CableCom Networking: Troubleshooting Wi-Fi in Student Accommodation

Network Optimisation

By | 05/02/2018

Network Optimisation

CableCom Networking: Troubleshooting Wi-Fi in Student Accommodation


CableCom pride themselves on delivering fast, reliable Wi-Fi to all their customers. But what you may not be aware of is the dedicated Wi-Fi specialist team that support their customers and help them achieve the best possible service for their end-users.

Last year, CableCom offered the services of their Wi-Fi team free of charge to several non-customer universities. The aim was to demonstrate how the universities could benefit from a free wireless site survey and subsequent report on their halls of residence in order to better understand their Wi-Fi and troubleshoot existing issues.

Dean Hancock and the wireless team at CableCom used Ekahau Site Survey to conduct the survey and generate easily understandable client-facing reports.

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CableCom Networking is the market leader in managed Internet services for high density accommodation throughout the UK, serving the student, keyworker and residential markets.

“We use Ekahau Site Survey every day, from pre-sales, through to the design and ultimately the validation of the service. The software has come a long way from when we started using it. Ekahau have one of the best user feedback loops that I am aware of.”

Dean Hancock, Wireless Team Leader at CableCom


CableCom boasts over 20 years’ experience and has built a highly successful business, installing internet services into student accommodation across the UK. During this time they have amassed a large amount of knowledge and wanted a way to share this with the industry. In order to do this they decided to offer the services of their Wi-Fi team to several universities who were not customers at the time, in the form of a free wireless site survey and report in accommodation blocks that had a Wi-Fi problem.

 “Student accommodation has lots of design challenges and as experts in our field we thought it would be really nice if we could offer a free wireless survey and report to universities that were experiencing issues.”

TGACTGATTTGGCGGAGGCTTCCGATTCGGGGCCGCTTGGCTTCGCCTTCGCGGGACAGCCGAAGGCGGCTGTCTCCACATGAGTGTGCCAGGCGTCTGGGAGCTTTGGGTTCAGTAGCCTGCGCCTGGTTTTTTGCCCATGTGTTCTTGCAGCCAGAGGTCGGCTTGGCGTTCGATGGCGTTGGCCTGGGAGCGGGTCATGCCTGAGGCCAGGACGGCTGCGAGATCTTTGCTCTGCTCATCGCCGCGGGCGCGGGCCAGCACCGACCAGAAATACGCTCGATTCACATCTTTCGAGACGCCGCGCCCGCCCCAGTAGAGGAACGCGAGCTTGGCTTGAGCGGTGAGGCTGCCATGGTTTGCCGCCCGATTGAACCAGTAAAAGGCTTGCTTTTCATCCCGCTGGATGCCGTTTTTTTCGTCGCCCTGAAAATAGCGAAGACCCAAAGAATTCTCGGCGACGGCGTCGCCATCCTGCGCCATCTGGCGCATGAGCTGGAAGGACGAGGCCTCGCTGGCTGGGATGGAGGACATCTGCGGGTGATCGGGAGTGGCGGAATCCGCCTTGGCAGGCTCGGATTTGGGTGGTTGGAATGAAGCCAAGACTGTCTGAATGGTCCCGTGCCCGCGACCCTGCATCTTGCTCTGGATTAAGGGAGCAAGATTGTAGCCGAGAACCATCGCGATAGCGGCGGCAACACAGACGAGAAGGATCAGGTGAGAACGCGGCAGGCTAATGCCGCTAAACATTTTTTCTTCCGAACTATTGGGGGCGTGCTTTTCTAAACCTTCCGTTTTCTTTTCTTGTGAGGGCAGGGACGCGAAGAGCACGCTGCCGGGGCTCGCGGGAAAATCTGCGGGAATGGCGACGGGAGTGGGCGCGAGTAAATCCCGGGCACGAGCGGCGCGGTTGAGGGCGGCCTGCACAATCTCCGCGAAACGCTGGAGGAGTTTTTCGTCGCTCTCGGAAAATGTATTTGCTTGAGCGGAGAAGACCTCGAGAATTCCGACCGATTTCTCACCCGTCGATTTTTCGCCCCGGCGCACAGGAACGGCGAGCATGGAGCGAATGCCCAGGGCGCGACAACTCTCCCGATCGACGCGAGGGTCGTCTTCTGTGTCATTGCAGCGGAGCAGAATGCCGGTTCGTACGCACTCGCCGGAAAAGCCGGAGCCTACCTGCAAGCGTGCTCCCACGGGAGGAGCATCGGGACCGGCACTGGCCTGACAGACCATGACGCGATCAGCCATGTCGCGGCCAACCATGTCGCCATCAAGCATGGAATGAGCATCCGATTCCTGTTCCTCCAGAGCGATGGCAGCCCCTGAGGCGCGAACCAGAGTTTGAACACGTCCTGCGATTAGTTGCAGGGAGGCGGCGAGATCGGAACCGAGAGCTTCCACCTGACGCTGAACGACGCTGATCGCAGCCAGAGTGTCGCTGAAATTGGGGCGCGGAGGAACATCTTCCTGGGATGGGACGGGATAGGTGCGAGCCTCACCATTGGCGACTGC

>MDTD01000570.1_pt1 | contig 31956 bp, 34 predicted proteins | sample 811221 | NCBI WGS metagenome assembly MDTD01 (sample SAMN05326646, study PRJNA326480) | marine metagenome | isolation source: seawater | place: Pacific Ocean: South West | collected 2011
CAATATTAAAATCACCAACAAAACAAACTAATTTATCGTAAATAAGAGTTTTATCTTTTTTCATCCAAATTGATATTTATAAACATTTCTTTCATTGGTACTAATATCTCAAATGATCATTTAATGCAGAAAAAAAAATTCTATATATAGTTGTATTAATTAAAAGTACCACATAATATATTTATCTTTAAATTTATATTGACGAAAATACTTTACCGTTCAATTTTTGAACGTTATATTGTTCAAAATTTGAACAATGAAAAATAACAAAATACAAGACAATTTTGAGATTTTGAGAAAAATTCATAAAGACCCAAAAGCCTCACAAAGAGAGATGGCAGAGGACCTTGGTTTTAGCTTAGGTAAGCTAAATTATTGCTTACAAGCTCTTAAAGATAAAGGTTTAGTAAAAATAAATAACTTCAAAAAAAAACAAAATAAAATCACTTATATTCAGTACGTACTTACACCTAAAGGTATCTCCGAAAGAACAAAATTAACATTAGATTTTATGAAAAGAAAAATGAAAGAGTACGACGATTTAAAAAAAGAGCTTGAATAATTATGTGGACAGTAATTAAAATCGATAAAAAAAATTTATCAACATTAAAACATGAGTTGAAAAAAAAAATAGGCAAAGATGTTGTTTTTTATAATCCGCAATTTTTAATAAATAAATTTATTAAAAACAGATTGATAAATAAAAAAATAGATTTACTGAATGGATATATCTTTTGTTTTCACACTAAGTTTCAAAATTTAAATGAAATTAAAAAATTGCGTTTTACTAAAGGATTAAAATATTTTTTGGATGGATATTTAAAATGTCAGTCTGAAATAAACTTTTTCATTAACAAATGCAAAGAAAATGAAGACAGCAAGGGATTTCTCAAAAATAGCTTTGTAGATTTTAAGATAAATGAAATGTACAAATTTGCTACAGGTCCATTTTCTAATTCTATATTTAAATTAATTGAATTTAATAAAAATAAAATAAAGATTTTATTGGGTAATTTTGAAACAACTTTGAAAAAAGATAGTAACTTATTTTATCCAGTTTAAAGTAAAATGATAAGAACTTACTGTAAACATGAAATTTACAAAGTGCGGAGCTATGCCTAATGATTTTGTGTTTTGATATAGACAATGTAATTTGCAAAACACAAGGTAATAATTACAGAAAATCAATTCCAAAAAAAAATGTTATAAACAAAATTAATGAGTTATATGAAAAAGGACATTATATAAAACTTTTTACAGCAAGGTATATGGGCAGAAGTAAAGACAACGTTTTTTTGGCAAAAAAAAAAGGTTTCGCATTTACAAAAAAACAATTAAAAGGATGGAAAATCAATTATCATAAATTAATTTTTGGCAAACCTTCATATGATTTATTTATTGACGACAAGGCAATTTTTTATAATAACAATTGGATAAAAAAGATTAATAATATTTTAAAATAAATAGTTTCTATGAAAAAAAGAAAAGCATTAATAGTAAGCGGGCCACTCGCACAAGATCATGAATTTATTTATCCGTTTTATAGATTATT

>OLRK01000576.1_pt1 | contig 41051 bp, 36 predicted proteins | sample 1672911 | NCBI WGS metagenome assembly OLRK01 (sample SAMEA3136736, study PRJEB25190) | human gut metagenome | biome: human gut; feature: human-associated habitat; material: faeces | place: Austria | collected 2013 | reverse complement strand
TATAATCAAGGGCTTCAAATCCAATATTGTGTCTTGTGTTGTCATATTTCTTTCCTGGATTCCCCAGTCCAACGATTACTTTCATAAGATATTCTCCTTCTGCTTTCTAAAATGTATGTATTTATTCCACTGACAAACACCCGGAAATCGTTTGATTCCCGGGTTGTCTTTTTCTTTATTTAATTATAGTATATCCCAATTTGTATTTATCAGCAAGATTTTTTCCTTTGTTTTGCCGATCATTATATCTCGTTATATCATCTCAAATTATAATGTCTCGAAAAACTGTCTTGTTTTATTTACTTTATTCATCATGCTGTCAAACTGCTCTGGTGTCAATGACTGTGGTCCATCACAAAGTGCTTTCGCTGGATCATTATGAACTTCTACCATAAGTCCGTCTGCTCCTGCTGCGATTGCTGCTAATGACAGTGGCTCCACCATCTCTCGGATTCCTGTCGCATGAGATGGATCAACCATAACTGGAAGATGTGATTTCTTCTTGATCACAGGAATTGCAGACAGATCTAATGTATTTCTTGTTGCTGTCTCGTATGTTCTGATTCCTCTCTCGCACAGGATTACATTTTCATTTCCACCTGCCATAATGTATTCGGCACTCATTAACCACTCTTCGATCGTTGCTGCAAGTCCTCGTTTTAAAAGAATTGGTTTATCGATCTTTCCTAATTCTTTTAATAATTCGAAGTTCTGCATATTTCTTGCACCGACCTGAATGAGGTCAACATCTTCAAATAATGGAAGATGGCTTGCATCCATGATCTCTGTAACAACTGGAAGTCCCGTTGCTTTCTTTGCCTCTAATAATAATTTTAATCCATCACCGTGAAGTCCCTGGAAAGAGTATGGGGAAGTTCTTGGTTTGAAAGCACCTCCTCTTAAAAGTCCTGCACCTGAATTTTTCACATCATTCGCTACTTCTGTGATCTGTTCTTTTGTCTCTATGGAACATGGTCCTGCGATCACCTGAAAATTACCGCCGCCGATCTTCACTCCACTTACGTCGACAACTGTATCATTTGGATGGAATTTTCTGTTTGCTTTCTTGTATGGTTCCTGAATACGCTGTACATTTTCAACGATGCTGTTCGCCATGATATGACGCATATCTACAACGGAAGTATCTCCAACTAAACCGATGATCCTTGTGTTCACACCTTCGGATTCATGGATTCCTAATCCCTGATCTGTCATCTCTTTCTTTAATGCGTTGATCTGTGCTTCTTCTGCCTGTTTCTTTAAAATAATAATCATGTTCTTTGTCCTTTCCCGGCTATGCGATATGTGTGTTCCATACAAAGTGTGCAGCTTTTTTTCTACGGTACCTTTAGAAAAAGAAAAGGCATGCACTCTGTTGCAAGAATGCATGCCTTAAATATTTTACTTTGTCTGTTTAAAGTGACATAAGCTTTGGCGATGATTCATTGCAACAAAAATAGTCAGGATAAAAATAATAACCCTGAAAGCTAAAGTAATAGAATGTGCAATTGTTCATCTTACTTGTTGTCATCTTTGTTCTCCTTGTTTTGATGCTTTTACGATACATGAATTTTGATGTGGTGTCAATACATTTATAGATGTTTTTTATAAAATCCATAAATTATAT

As Dean and his team were going to be delivering the surveys and reports free of charge they needed to be able to produce them quickly and efficiently.


CableCom have been using Ekahau Site Survey since 2013 and use it to deliver their Wi-Fi consultancy services, so naturally it was going to be critical to the success of the campaign.

“I don’t think this project would have been possible without Ekahau, we certainly couldn’t have done it free of charge. It doesn’t do all the work for you but it makes the whole surveying process so much easier.”

Once an accommodation block was selected for investigation, Dean’s team conducted a survey of each bedroom in the building using Ekahau Site Survey and dual spectrum analysers. This meant they could conduct an active, passive, and RF survey of both the 2.4 and 5 GHz frequencies in a single pass.

Back in the office, the team then analysed the survey data before using the Ekahau reporting tools to export the heatmaps and annotations into a report and a PowerPoint presentation. They then used these to present their findings back to the client during a feedback meeting.

“I wanted to make sure that the report would include a list of recommendations that the client could implement straight away. So we split out factors that were within their control such as AP placement and channel assignments, and then noted things like rogue APs and interferers separately.”


CableCom had a great response from the campaign and the universities really appreciated the findings they were presented with.

“We had a great uptake and found that many of the issues we uncovered were related to ageing networks, which is something we actually see quite regularly. The best thing is actually being able to show the Ekahau heatmaps and the data to the customer, they can see exactly what we are talking about.”

The success of the campaign means CableCom have extended the roll out period through to 2018 and are still presenting useful results to the universities who took part.


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